You have two options for signing up for an American Horticultural Society membership card. You can get an AHS membership, which means that your “home garden” is actually the American Horticultural Society.
Your second option is to purchase a membership at your local participating garden. By purchasing your membership at your local garden, you may receive additional perks from your garden.
How much does an AHS membership cost?
If you’re purchasing an AHS membership directly through the AHS, current prices (as of March 2021) range from $35 for a National Member (1 US resident) to $100 for a Contributor Member (4 admissions). There are additional memberships above the contributor level. Those add additional donations to the AHS, but not additional membership benefits.
A Sustaining Member is a $50 membership, and that includes admission for two.
That’s the level that we have, and that my parents have.
Our membership, which we have through Airlie Gardens, is $40 for an individual and $75 for a family (which is equivalent to the AHS’ Sustaining Member level). Our membership also includes a ticket to Enchanted Airlie, tickets to the gardens’ Summer Concert Series, and more.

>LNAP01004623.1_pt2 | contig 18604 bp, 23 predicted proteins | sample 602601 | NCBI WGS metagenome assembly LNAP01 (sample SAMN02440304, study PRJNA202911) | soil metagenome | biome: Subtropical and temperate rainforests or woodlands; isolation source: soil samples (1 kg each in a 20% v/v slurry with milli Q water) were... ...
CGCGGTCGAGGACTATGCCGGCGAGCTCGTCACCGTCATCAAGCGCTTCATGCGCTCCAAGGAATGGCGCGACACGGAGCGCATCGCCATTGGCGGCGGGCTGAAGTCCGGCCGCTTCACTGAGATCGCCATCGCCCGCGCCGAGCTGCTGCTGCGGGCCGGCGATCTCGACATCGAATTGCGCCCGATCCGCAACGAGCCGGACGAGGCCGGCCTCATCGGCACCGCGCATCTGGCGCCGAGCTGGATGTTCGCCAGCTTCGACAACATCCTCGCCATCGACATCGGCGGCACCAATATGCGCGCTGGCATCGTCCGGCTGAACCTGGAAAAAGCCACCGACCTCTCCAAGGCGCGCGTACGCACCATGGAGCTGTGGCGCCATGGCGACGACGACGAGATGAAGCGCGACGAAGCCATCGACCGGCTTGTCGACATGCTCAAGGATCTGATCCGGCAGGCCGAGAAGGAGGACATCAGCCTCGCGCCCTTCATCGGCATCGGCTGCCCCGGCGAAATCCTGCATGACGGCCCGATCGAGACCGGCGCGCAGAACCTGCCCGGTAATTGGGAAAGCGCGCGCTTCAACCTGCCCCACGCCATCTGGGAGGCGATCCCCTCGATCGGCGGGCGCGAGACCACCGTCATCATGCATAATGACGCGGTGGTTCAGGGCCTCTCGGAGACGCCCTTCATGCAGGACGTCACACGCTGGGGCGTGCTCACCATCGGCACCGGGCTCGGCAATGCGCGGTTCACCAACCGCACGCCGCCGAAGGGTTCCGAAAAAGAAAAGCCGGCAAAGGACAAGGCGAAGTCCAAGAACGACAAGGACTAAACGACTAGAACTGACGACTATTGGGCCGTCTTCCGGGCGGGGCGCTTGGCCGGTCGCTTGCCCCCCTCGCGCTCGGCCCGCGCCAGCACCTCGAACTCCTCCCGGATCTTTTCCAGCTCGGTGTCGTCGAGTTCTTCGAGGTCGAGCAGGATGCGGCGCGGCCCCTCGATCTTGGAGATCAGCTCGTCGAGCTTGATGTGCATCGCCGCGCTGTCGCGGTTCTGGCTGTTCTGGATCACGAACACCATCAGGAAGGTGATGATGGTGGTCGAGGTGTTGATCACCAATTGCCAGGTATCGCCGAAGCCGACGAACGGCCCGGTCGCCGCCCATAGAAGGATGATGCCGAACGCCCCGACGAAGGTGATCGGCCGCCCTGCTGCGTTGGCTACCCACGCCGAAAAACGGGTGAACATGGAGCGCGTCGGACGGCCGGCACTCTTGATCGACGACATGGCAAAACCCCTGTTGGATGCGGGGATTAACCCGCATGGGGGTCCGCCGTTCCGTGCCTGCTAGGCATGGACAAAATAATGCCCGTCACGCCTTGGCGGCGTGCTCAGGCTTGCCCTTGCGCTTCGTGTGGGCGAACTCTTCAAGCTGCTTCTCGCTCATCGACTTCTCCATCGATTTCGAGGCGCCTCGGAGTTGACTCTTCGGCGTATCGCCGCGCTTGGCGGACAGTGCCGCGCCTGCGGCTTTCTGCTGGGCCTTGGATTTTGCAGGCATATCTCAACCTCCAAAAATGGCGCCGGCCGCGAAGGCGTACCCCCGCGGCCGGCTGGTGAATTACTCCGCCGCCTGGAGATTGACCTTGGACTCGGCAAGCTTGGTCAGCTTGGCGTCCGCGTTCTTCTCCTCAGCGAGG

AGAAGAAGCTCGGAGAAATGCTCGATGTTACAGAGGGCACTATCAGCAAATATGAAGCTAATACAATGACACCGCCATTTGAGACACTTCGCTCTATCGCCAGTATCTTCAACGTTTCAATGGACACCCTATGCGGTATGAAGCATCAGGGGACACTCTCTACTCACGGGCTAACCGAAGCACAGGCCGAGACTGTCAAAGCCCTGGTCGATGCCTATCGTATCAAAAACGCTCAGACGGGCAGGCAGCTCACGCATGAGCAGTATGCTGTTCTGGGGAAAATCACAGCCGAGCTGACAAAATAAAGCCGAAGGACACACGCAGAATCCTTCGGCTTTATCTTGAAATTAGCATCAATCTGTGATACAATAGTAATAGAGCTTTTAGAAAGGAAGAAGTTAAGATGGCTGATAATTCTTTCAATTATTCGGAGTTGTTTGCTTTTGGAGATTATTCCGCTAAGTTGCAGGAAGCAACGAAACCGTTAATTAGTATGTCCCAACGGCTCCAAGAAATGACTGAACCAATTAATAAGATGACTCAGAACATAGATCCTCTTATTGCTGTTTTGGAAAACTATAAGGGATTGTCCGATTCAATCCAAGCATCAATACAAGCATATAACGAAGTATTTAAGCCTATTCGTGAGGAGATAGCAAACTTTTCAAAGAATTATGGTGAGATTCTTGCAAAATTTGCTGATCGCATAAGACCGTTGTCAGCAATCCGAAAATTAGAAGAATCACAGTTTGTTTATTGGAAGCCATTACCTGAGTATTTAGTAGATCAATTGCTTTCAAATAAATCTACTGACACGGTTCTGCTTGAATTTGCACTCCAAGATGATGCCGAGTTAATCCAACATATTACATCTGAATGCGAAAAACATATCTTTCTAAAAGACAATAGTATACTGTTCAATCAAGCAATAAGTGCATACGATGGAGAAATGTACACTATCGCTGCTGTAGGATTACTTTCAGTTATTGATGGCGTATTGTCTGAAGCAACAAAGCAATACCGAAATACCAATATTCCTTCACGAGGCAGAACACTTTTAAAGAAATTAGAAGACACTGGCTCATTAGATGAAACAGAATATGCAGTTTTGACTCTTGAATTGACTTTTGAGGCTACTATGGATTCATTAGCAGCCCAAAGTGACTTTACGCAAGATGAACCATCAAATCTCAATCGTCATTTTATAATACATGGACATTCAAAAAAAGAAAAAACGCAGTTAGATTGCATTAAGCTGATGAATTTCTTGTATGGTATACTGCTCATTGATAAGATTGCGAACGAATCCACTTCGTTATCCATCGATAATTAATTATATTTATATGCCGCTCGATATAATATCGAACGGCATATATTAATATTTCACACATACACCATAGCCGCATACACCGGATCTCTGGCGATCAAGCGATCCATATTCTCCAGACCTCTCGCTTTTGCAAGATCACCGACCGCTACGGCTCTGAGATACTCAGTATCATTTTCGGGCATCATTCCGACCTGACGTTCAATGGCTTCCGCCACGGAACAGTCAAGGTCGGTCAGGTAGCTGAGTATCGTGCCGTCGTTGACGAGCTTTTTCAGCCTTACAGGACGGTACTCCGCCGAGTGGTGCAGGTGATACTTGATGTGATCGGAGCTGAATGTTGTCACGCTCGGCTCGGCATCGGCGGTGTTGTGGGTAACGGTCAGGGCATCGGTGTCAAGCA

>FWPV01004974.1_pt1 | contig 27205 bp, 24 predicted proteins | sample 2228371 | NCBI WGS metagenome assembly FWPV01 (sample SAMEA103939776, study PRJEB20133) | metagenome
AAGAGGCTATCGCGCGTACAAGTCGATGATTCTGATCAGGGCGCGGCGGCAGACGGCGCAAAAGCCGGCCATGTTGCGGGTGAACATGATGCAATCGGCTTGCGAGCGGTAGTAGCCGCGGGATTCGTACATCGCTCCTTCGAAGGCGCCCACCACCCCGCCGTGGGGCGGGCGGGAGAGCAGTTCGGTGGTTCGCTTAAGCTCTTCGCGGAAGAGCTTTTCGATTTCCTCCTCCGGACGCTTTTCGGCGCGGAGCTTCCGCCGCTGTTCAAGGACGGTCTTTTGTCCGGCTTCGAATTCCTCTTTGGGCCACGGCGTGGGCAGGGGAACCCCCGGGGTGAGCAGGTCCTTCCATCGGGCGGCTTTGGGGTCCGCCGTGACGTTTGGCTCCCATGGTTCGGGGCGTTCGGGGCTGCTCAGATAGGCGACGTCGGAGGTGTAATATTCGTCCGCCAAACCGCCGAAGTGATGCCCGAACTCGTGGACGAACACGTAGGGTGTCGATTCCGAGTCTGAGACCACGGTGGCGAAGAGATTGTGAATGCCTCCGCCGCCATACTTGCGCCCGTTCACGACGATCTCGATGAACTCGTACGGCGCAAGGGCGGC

My parents have their membership through Bok Towers, which is $60 for an individual and $75 for a duo (which is equivalent to the AHS’ Sustaining Member level).
Costs vary per garden and are subject to change. Memberships last for one year and prices can change annually.
Can you go to all 300+ reciprocal gardens?
In theory you can visit all 300+ reciprocal gardens with your AHS membership, although there are exclusions based on the garden you want to visit and your proximity to it.
Some gardens enact a 90-mile exclusion. So if your home garden is within 90 miles of the reciprocal garden, you may not be granted admission.